https://www.lymedisease.org/touchedbylyme-yolanda-hadid-book/  by Dorothy Kupcha

TOUCHED BY LYME: Connecting the dots of Yolanda’s Lyme experience

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I first learned about the Lyme disease experiences of Yolanda Hadid (then known as Yolanda Foster) via Twitter.

At that point, Yolanda was a cast member of the “Real Housewives of Beverly Hills” TV show, a former high fashion model, wife of millionaire music mogul David Foster, and mother to three children who would themselves go on to high profile careers in modeling.

I admit, her story hooked me right away and I immediately started following her Twitter posts. Her tweets offered a trail of tantalizing bread crumbs. They alluded to hyperbaric oxygen, stem cells, hyperthermia treatments and various cleanses and detoxification protocols. Yet, details were non-existent. She never gave the reader any solid information about her symptoms, nor her wide and varied treatment protocols.

Eventually, she would write blogs for the Bravo website, in connection with the Housewives show. These occasionally mentioned Lyme disease. There were media interviews that spoke of some of her difficulties, and a brilliant speech at the 2013 Time for Lyme Gala in Connecticut.

But mostly, her story dribbled out as a string of cryptic comments on social media. They typically raised more questions than they answered.

Now, Yolanda has connected the dots for us in her book, “Believe Me: My Battle with the Invisible Disability of Lyme Disease.” (St. Martin’s Press, 2017)

It’s a compelling read. Lyme patients will identify with many of its elements: troubling physical symptoms that can’t be explained; a long, traumatic search for an accurate diagnosis, with plenty of missteps by top medical doctors; the difficulties of treatments, both traditional and alternative.

Not everything is something the rest of us might relate to, however. Before she gets sick, Yolanda and David Foster inhabit a glamorous, jet-setting realm, which includes her involvement with the “Real Housewives” TV show.

However, all that changes as her health fails and she must marshal every ounce of inner strength she has to save her life and her sanity. Yolanda falls further and further away from the dazzling world of the entertainment industry, and eventually her marriage collapses as well.

Her willingness to keep searching for answers is a major theme of “Believe Me.” By this time, two of her children are also being treated for Lyme disease. She fights for their lives as well as her own. And in the midst of it, she loses her dear friend Ellie to the ravages of ALS—a severe emotional blow.

Through it all, Yolanda perseveres. She crisscrosses the globe to try out an astonishing array of alternative and ancillary treatments. She has metal-based crowns removed from her teeth and toxin-leaking implants removed from her breasts. She pursues the mystery of intestinal parasites, eventually expelling some gnarly looking rope worms. (Color photos included!)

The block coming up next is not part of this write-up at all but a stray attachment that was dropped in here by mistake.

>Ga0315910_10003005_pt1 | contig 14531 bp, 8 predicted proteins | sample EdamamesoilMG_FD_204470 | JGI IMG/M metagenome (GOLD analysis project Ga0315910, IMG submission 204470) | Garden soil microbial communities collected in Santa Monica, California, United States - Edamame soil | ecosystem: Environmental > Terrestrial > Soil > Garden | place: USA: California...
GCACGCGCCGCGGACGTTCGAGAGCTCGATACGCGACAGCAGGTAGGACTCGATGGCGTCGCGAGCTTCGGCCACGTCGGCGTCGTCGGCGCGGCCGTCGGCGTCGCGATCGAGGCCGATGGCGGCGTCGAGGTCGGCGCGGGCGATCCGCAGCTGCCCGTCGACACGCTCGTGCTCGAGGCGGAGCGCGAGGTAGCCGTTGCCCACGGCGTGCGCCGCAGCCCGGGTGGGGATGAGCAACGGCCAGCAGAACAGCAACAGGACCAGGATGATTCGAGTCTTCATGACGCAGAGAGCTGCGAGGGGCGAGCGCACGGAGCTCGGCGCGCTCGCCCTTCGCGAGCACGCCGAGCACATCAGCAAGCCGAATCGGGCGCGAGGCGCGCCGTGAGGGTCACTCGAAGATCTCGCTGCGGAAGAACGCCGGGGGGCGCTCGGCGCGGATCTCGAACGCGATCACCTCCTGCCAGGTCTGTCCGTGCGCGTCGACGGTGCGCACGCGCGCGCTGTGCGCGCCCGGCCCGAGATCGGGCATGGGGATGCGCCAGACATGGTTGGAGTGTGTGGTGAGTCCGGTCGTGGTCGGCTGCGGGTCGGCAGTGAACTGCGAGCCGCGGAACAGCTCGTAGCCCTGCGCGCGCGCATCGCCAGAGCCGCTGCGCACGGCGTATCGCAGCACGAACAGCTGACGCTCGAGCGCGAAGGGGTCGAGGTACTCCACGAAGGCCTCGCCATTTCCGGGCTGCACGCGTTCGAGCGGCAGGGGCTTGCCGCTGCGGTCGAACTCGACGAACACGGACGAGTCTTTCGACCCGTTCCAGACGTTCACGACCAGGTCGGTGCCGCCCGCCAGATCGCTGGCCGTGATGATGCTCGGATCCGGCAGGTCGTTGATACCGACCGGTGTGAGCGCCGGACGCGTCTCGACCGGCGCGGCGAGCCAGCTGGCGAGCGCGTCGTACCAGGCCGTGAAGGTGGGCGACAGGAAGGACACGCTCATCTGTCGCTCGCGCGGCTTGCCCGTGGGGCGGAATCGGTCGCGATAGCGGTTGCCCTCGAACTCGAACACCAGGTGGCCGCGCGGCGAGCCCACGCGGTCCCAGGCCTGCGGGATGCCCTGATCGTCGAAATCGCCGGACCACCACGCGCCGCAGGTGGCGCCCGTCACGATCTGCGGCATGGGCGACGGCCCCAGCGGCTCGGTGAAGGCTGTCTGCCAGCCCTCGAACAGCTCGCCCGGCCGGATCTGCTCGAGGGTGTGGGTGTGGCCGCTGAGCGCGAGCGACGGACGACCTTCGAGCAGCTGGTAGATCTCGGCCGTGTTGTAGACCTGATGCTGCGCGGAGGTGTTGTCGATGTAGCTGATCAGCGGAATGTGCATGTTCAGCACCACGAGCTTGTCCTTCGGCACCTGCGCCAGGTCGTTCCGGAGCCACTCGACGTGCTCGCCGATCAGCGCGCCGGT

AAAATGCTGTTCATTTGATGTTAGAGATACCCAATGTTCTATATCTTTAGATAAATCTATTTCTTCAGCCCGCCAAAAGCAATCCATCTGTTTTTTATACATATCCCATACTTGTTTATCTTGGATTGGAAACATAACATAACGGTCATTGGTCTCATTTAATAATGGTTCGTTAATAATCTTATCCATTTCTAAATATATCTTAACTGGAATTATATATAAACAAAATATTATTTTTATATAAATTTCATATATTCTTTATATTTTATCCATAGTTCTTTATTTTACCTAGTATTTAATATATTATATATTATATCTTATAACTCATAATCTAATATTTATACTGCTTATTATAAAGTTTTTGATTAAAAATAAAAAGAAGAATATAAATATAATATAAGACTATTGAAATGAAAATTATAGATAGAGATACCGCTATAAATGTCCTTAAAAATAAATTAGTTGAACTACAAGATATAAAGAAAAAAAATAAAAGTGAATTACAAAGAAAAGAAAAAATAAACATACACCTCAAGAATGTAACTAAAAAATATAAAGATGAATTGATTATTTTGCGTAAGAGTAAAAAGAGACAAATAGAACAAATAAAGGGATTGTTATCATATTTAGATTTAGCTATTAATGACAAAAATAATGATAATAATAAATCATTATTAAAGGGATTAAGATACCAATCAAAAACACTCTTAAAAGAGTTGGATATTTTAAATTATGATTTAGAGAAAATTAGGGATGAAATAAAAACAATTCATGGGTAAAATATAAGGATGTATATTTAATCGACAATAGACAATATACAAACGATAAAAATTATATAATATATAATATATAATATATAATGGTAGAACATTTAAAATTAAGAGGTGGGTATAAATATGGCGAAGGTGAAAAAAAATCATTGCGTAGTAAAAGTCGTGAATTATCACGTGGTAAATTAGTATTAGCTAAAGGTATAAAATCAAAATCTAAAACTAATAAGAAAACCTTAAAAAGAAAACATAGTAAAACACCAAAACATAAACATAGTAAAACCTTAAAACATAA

I don’t view “Believe me” as a road map for Lyme disease treatment. Rather, it’s an inspiring description of her personal journey. Despite many twists and turns, it ultimately leads her to a good place.

I salute Yolanda for the grace, courage, and fortitude with which she endured an incredibly difficult stage of her life. And I thank her for so generously sharing what she has learned along the way.

TOUCHED BY LYME is written by Dorothy Kupcha Leland, LymeDisease.org’s VP for Education and Outreach. She is co-author of When Your Child Has Lyme Disease: A Parent’s Survival Guide. Contact her at dleland@lymedisease.org

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**Comment**

I have not read Hadid’s book yet but am thankful the parasite/worm issue was broached as many Lyme/MSIDS patients improve after taking anthelmintics such as Albenza, Ivermectin, and pin worm medication. Microbiologist Tom Greer shows that Burgdorferi and miyamotoi are associated with amyloid plaques in Alzheimer’s brainsBorrelia found in Lewy Body Dementia, nematodes (worms) found in Alzheimer’s brains, and Borrelia found in five deadly brain tumors (Glioblastoma multiform).  https://madisonarealymesupportgroup.com/2016/08/09/dr-paul-duray-research-fellowship-foundation-some-great-research-being-done-on-lyme-disease/

Pathologist Alan McDonald has found three strains of borrelia living in parasitic nematode worms, worm eggs, or larvae in the brain tissue of 19 autopsies.
MacDonald states that both worms and borrelia can cause devastating brain damage and that “while patients are wrongly declared free of Lyme and other tick-borne infections, in reality, too often they contract serious neurodegenerative diseases which can kill them.”  

Lyme discoverer, Willy Burgdorfer, wrote of finding nematodes in tick guts way back in 1984 and in 2014 University of New Haven researcher, Eva Sapi, found 22% of nymphs and 30% of adult Ixodes ticks carried nematodes.  https://madisonarealymesupportgroup.com/2016/06/03/borrelia-hiding-in-worms-causing-chronic-brain-diseases/  

Parasite treatment:  https://madisonarealymesupportgroup.com/2017/10/03/removing-parasites-to-fix-lyme-chronic-illnesses-dr-jay-davidson/

After reading about symbionts found in ticks and worms, https://madisonarealymesupportgroup.com/2017/05/01/co-infection-of-ticks-the-rule-rather-than-the-exception/, I am concerned the use of Wolbachia (a symbiont) as a biocontrol as it could cause widespread inflammation in Lyme/MSIDS patients:  https://madisonarealymesupportgroup.com/2017/07/10/wolbachia-the-next-frankenstein/  Dogs treated for heart worm (D. immitis) have trouble due to the heart worm medication causing Wolbachia to be released into the blood and tissues causing severe Inflammation in pulmonary artery endothelium which may form thrombi and interstitial inflammation. Wolbachia also activates pro inflammatory cytokines.